First things first: these run small. Leaner, thinner guys will have a little more success with the standard sizes. That's partially owing to the high nylon content, but Castelli cuts also tend to be a bit smaller and don't consider "corn-fed" to be medium for some reason known only to the Italians. Once you get the sizing right, these are great for spring when you get a bit of chilliness and a bit of extra moisture. The supportive, hydrophobic material helps keep you dry and in-form while you're rebuilding the base, with enough chamois padding to get you through the longer base mile days.
Castelli Nano Flex 2 Review
Cons: Can be too restrictive, run small
Compare to Similar Products
Our Analysis and Test Results
We spent weeks researching and testing while comparing them to other top models on the market. Read on to see how the Castelli performs.
Maybe we shouldn't be surprised that in the land of Raphael, da Vinci, Armani, Versace (and let's not keep going), Castelli created shorts that are sexy even in plain black. It'd be nice if they had some flair to them, but their panel design makes it difficult to add colored panels since the entire bottom is made of a single piece of Nano Flex fabric. If you're happy pretending to be K.I.T.T. or Michael Knight, you'll be pretty content with them. If you're after a little more color, you might look to the Gore C5 Bib Shorts+, which have a handful of options, including the Knight Rider look.
The Castelli walk the line on this one. The shorts are made of a proprietary Nano Flex fabric, which is highly water repellent, helping to keep environmental moisture out and pull sweat off the skin, which is obviously super desirable. The inner lining of the Nano Flex fabric is also brushed, giving it a felt-like quality. But here's where it walks the line. That layer is something of an insulator, so they're pleasantly warm in chilly weather and less pleasantly warm in direct sun.
It's also worth noting that they have a high nylon mix, 86%, which might contribute to moisture and heat retention. Don't get us wrong, they're awesome if you roll through a quick shower and the sun pops back out or if it's just a damp, misty morning, but once they're inundated, they do get that waterlogged feeling.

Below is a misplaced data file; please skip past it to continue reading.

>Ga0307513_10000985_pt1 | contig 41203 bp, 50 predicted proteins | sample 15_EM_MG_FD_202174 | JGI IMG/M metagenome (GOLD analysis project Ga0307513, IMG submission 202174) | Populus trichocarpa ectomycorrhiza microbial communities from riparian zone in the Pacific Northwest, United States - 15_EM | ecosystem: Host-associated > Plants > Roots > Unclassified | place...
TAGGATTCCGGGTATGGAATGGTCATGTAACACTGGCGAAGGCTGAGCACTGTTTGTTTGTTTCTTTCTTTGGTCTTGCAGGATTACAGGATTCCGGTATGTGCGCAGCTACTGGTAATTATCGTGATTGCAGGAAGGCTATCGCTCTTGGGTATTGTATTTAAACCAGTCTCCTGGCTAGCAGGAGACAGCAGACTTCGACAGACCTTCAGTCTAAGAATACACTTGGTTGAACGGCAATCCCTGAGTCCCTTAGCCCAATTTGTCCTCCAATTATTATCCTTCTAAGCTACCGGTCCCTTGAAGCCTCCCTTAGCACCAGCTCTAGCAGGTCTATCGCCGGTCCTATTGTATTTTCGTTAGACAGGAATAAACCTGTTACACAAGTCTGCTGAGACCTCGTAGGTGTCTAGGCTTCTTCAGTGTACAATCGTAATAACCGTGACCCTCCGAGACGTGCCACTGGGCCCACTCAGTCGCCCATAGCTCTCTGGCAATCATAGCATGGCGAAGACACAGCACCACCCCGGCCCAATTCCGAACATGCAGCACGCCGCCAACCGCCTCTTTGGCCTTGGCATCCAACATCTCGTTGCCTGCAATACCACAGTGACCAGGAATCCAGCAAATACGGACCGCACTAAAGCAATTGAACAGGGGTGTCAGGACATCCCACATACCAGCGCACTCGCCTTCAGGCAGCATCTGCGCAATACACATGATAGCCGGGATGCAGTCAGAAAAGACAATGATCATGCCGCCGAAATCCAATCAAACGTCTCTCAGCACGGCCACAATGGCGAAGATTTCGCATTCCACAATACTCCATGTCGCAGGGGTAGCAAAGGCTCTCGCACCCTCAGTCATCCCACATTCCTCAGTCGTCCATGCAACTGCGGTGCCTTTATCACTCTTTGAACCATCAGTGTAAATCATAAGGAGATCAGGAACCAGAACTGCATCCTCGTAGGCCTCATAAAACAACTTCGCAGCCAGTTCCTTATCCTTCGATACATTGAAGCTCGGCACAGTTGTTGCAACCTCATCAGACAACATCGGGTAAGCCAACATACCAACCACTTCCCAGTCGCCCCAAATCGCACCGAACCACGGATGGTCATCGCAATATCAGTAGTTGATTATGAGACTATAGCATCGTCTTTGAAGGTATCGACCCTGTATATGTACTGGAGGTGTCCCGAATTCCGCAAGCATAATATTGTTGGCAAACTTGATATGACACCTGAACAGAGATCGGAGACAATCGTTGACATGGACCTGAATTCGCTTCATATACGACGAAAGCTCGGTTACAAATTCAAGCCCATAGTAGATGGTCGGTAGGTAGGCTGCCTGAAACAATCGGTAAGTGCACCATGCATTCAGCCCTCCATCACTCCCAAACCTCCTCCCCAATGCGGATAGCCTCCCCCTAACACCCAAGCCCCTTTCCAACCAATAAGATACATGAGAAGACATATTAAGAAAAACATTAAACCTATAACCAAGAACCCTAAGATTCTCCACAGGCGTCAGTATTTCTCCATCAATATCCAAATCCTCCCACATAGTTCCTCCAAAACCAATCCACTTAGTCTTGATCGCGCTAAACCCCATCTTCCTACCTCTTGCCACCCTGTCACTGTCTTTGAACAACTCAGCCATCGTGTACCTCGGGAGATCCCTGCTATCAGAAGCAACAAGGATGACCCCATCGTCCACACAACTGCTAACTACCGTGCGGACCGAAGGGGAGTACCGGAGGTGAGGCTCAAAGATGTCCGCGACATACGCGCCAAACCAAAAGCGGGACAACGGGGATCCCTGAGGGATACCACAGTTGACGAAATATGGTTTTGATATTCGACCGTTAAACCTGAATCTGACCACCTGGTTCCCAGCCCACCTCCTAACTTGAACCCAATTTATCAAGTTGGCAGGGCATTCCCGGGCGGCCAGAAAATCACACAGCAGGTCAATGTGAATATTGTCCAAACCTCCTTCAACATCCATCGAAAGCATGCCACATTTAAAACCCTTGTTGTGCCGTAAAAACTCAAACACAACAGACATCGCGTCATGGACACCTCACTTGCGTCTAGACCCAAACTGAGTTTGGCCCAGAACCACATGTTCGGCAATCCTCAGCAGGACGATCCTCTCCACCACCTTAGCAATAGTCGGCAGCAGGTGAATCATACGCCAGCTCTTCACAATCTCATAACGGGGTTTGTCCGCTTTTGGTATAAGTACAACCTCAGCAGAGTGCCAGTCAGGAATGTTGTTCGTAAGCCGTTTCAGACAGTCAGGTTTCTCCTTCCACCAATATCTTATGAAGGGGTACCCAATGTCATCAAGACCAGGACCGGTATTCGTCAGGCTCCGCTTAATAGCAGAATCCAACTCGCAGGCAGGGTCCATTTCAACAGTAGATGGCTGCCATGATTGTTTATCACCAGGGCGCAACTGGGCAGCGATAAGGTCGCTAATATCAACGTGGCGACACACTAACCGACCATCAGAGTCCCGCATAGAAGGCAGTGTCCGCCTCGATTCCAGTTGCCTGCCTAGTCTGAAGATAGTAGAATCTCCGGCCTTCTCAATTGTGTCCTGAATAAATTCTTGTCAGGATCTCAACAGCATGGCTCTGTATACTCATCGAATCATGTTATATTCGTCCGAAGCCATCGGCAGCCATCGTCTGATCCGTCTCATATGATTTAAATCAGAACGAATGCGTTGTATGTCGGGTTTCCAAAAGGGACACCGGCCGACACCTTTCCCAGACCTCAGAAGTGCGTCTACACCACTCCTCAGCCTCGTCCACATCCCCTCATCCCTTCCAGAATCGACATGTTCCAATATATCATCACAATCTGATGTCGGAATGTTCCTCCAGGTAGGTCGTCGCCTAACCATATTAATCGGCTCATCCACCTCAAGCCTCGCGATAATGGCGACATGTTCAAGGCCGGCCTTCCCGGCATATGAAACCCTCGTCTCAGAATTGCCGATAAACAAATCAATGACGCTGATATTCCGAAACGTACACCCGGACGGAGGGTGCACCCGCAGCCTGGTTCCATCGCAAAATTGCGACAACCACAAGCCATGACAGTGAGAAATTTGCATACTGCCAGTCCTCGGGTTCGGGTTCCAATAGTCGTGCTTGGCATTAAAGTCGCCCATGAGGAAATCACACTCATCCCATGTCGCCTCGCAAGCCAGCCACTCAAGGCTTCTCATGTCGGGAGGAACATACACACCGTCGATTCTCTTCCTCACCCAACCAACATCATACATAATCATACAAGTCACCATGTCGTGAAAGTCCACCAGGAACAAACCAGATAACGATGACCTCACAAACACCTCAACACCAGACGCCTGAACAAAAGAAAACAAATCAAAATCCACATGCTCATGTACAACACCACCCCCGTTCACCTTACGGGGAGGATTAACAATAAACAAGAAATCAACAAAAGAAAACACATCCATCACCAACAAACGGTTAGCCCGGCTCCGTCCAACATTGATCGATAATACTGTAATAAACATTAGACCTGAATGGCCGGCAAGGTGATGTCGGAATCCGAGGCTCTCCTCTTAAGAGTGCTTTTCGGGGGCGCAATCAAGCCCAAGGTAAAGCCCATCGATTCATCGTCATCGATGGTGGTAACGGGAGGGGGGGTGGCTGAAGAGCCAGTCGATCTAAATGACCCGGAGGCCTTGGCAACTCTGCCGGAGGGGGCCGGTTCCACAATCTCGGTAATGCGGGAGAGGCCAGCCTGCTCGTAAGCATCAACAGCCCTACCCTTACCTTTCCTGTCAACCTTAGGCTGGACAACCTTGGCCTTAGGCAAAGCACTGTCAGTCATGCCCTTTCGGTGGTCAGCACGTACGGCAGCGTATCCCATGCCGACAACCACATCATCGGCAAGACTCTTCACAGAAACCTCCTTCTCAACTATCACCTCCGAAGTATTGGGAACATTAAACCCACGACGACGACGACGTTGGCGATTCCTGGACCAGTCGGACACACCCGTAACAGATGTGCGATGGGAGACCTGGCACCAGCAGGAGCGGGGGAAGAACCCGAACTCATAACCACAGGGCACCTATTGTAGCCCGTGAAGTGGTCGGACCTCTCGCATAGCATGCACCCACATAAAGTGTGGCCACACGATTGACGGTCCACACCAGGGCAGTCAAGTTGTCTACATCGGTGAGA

If temperature and blow-through are higher up on your requirements list, you might want to look at the Gore C5 Bib Shorts+, our Top Pick for Short Course winner, or the Editors' Choice winning Assos T Equipe Evo.
Padding and Protection
The NanoFlex 2s use the KISS Air2 chamois pad. It has a few features that help it stand out above most of the competition. The first is its small footprint. It has a more targeted, anatomical shape that focuses relief on the high-pressure spots, so you don't have that bunched up cloth problem with your padding - it makes a big difference for those of us with thunder thighs.
The actual pad is high-density foam with the thickest sections of foam in the ischial region, modest thickness along each outer edges of the perineum (thankfully none in the center), and thickness tapers off as move out from urgent, high-pressure zones. It wouldn't be complete without a top sheet that you wish could be your pillowcase. The cover feels something like a cross between fleece and velvet, and it's pretty darn nice.
All things considered, they're solid for most rides. And, as always, lighter riders will be fine in these for just about any pursuit. Heavier guys may require a little more padding and a size up. If you are looking for a bit more padding, we suggest trying the Louis Garneau CB Carbon 2. If you don't necessarily need more padding, but find yourself fighting your shorts and adjusting a lot, the Assos T Equipe Evo design is nearly unbeatable, and it's worth every rider's attention.
Comfort and Fit